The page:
Friday, 13 March 2009

United States, Russia, China and the Eurozone are Seriously Off-Message for Brown's Big Day

Russian Deputy Prime Minister and Finance Minister Alexei Kudrin will attend the G20 ministerial meeting that begins near London today.

“We have to coordinate the anti-crisis policy and design anti-crisis measures to prevent similar crises in future,” an official in the Russian delegation said.

According to Tass 'Russia believes certain provisions in the communique of the meeting need to be specified. In particular, the proposal to earmark not less than two percent of GDP for anti-crisis measures does not correspond to the existing situation in various countries of the group. Therefore, specific bailout volumes should not be fixed.

“Differentiation is necessary by groups of countries... taking into account the opinion of BRIC countries” (Brazil, Russia, India and China), the official said.

Russia also believes the British proposal to decrease the refinancing rate does not reflect the specifics of developing and oil producing countries. “The economic situation differs and there is no single recipe for all,” he said.

The finance ministers will discuss the reform of the International Monetary Fund, specifically the amount of additional reserves, quotas and decision-making mechanisms, but:

“Institutions such as the IMF should not just provide urgent aid to certain countries, but also must take into account the consequences which the world economy would face in six-twelve months from anti-crisis measures,” the official said.

Ministers will also consider the capitalization of development banks. While the World Bank can provide to all of its members not more than 100 billion dollars in three years, which is clearly insufficient in current conditions, developed nations are in no hurry to up its capitalization.

“There should be no group egoism and the task of the G20 is to consider how the world economy will react, and to balance the instruments and measures that are taken to confront the challenges faced by different groups of countries. Hypothetically the growing crisis phenomena could make certain states bankrupt and it is necessary to prevent such areas of social and political instability,” the official said.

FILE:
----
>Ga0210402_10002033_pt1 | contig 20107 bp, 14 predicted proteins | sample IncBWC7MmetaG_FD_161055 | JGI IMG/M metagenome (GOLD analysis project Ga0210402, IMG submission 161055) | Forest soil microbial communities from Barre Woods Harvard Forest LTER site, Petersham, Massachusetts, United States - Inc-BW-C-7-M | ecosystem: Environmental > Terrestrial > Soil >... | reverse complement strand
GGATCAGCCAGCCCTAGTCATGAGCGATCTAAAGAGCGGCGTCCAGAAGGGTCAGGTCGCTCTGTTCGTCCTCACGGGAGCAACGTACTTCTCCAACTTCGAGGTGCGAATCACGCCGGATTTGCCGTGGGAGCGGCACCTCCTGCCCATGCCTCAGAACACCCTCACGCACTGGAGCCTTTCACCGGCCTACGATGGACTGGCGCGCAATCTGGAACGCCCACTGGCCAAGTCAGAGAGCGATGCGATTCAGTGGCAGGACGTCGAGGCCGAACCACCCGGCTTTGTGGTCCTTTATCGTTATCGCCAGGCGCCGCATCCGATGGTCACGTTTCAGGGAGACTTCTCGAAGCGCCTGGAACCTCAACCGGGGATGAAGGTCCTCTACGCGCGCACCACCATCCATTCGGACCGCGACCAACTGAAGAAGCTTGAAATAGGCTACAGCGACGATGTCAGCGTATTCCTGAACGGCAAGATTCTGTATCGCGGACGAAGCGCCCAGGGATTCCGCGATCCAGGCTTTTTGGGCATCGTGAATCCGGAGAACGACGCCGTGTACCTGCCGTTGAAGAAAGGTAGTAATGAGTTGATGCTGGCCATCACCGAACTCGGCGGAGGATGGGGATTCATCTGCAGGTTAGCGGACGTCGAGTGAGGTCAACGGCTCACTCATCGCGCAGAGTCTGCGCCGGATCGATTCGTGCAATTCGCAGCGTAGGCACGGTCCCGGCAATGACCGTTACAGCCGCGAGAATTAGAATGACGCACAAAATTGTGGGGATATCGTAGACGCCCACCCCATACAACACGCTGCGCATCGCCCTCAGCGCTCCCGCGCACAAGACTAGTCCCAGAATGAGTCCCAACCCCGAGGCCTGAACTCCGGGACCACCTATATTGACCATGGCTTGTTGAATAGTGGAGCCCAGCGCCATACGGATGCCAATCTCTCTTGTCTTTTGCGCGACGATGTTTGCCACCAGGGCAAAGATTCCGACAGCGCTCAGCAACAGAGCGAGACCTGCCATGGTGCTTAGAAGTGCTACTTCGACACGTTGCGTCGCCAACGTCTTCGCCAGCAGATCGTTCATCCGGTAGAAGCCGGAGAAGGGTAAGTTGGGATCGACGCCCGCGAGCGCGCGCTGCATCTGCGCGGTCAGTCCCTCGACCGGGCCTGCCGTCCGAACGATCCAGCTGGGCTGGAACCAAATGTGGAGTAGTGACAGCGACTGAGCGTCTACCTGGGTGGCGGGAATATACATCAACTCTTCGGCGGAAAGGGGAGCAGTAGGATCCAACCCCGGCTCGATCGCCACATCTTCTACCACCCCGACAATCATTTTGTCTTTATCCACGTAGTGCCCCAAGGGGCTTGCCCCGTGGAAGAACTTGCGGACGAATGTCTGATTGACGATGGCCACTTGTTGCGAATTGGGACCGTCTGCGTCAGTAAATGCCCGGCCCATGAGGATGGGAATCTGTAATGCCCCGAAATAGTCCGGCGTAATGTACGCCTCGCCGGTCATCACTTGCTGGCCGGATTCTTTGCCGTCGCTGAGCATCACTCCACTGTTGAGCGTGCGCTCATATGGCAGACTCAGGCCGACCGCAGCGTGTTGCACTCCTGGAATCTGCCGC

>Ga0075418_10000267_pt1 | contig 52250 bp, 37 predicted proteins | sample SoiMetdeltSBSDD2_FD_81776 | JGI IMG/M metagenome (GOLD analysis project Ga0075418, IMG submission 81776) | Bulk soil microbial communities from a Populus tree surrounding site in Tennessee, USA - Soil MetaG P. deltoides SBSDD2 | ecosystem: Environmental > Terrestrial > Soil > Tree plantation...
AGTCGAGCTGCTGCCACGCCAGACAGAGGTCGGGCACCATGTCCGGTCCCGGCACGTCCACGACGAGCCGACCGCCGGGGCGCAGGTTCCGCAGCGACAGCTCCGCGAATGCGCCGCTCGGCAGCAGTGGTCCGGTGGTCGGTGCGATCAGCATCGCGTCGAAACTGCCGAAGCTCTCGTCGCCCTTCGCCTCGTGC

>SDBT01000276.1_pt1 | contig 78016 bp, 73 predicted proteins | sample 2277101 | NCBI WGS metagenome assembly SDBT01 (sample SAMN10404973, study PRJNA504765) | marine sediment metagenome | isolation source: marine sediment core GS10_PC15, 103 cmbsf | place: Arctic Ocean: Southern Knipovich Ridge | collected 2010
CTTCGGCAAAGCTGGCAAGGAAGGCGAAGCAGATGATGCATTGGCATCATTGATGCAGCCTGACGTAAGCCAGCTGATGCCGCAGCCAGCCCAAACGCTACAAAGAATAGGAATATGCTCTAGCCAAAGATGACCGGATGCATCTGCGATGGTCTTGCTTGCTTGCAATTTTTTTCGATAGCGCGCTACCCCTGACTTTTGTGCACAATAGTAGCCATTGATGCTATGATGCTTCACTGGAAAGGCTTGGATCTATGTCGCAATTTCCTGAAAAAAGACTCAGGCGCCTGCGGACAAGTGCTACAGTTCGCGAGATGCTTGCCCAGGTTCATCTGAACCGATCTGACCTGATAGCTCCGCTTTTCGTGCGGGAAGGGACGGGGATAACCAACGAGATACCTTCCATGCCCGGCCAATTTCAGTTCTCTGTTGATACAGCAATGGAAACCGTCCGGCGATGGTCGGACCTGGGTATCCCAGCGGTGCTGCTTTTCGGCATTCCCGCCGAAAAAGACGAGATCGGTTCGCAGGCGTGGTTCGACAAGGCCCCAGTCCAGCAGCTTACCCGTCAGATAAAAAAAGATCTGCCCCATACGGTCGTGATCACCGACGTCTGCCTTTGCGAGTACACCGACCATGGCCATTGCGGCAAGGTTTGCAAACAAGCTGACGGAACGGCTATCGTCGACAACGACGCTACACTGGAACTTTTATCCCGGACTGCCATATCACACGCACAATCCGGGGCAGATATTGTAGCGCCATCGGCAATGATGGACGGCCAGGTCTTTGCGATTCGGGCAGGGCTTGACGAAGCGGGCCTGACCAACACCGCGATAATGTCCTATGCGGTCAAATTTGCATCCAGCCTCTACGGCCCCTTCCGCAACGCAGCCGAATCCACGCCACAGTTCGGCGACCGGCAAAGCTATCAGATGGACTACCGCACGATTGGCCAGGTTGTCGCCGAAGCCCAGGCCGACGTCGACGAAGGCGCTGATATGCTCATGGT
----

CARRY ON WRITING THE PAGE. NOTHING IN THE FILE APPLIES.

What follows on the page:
Oh dear. Now Russia is off message. First the United States tells it like it is. They regulate themselves (and everyone else if they feel like it, watch your tone Brown). Then China notes its debt holdings are 'worrying' and certainly they aren't going to take on any more. Then France and Germany (read the eurozone) say case by case and no more debt.

Brown's April 'summit' is going to cause a public demonstration of currently submerged major opposition of interests. A surfacing of every last divergence of policy, ideology, constraint, and not least national duty. For what? So he can be snapped with his trouser-leg tucked into his sock shaking important hands.

The 2 April 'summit' should be cancelled and meetings at this level held only when national priorities have been aligned, if not resolved. An added advantage would be if by then the United Kingdom were to be represented by a democratically elected government with a mandate to act in this crisis from its electorate.

1 comment:

Toronto Real Estate Agent said...

Nicely said, the G20 summit seems like a huge waste of time. Countries all around the world have different problems and different solutions how to solve them. But they're never going to agree on one of them. It will always be disadvantaging somebody and thus creating arguments about which system is better. The 2% of GDP financial stimulus that would be saved annually works for some but definitely doesn't provide much protection in the next crisis for some countries. I guess we'll have to wait and see what they come up with.

Take care, Julie